But President-Elect Trump said he opposed the Iran nuclear deal, which involves the US and five allies. Trump vowed to cancel the agreement, which would kill the Boeing order. It probably would kill the Airbus order, because of the US content in the Airbus airplanes.
Trump to Blame?
When this blows up, and it will unless cooler heads prevail immediately, Trump will undoubtedly take the blame. But as I have pointed out, Trump is no different than Hillary or Bernie Sanders.
Close analysis shows that Hillary, Bernie Sanders, Donald Trump and even president Obama all have the same trade policies. If you disagree, please explain 266 per cent US tariff on China that Obama placed in 2015.
At best, Trump is playing a dangerous game. No one ever wins trade wars.
Threats of retaliation by other countries began long before the bill was enacted into law in June 1930. As it passed the House of Representatives in May 1929, boycotts broke out and foreign governments moved to increase rates against American products, even though rates could be increased or decreased by the Senate or by the conference committee. By September 1929, Hoover’s administration had received protest notes from 23 trading partners, but threats of retaliatory actions were ignored.
In May 1930, Canada, the country’s most loyal trading partner, retaliated by imposing new tariffs on 16 products that accounted altogether for around 30% of U.S. exports to Canada. Canada later also forged closer economic links with the British Empire via the British Empire Economic Conference of 1932. France and Britain protested and developed new trade partners. Germany developed a system of autarky.
In 1932, with the depression only having worsened for workers and farmers despite Smoot and Hawley’s promises of prosperity from a high tariff, the two lost their seats in the elections that year.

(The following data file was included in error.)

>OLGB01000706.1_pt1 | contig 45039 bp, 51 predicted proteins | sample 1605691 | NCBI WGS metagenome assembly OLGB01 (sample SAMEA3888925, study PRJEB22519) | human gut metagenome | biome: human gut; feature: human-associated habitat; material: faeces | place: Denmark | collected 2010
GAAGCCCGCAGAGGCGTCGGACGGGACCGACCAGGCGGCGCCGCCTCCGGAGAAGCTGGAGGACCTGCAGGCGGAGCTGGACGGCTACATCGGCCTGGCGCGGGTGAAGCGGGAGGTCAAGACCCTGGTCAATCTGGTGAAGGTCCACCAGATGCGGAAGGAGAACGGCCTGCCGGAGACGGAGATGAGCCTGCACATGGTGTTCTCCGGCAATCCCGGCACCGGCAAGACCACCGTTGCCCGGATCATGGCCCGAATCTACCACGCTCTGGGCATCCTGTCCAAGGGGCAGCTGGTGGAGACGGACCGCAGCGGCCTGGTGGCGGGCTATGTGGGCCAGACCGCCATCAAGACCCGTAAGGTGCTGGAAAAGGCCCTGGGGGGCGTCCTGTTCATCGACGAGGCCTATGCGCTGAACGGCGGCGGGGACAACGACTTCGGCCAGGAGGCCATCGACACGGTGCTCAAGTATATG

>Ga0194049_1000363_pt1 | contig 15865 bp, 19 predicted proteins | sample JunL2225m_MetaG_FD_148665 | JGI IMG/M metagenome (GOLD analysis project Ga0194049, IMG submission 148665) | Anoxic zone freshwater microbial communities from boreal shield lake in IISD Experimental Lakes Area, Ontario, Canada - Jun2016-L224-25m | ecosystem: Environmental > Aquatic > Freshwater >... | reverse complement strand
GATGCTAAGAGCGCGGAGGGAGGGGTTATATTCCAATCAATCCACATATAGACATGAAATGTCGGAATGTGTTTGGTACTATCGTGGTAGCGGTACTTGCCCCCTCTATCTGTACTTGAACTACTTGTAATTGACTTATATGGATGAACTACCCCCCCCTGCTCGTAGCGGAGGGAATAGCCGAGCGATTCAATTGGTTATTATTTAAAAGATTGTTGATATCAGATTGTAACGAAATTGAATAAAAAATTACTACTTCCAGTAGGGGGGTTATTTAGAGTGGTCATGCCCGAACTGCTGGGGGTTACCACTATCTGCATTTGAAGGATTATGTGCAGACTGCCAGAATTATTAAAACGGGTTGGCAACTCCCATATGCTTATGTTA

For or Against Free Trade?
The above discussion ought to settle the hash once and for all, but economic illiteracy prevails.
Jared Bernstein, a senior fellow at the Center on Budget and Policy Priorities, was the economic adviser to Vice President Joseph R. Biden Jr. from 2009 to 2011, has this March 14, 2016 Op-Ed in the New York Times: The Era of Free Trade Might Be Over. That’s a Good Thing.
In Defense of Free Trade
I want to address NAFTA because it’s the bogeyman of the Left and according to Trump “a bad deal.” NAFTA was actually a very successful free trade agreement. When it was implemented, the number of American jobs increased. Of course, some low-skilled labor was displaced, but because NAFTA increased the size of the overall economy, it actually increased the demand for labor and boosted employment in the U.S.
Finally, I want to talk about trade surpluses/deficits because they are a common argument used by opponents of free trade. A trade surplus is just the total value of exports minus the total value of imports. However, it doesn’t mean that much. For example, the United States maintained a trade surplus throughout the entire Great Depression, yet it clearly didn’t make life easier or the economy stronger. Conversely, the U.S. has a significant trade deficit now, yet it has the largest, most dynamic economy of any country on the planet. What matters is not the total amount of net-trade income, it’s the amount of goods and services American citizens can access. To quote Thomas Sowell, “If the goods and services available to the American people are greater as a result of international trade, then Americans are wealthier, not poorer, regardless of whether there is a ‘deficit’ or a ‘surplus’ in the international balance of trade.” It’s also important to realize that even though Americans don’t produce as much as the Chinese, we invent pretty much everything that other countries produce. So, while iPhones are built in China, the profits flow back to an American company that pays taxes to the American government and employs American computer scientists and engineers. Instead of focusing only on where the end product is produced, it is crucial to also account for the non-tangible elements of production: the innovation, R&D, and investment. It is easy to pretend that the U.S. is weakened because of the trade deficit, <atarget=”\_blank” href=”[__http://www.slate.com/articles/business/the\_edgy\_optimist/2014/03/u\_s\_china\_trade\_deficit\_it\_s\_not\_what\_you\_think\_it\_is.html”>but__](http://www.slate.com/articles/business/the_edgy_optimist/2014/03/u_s_china_trade_deficit_it_s_not_what_you_think_it_is.html%E2%80%9D%3Ebut) if one actually accurately accounts for the value of American innovation, it becomes clear that the U.S. possesses a trade surplus with China. Just don’t tell Trump or Sanders.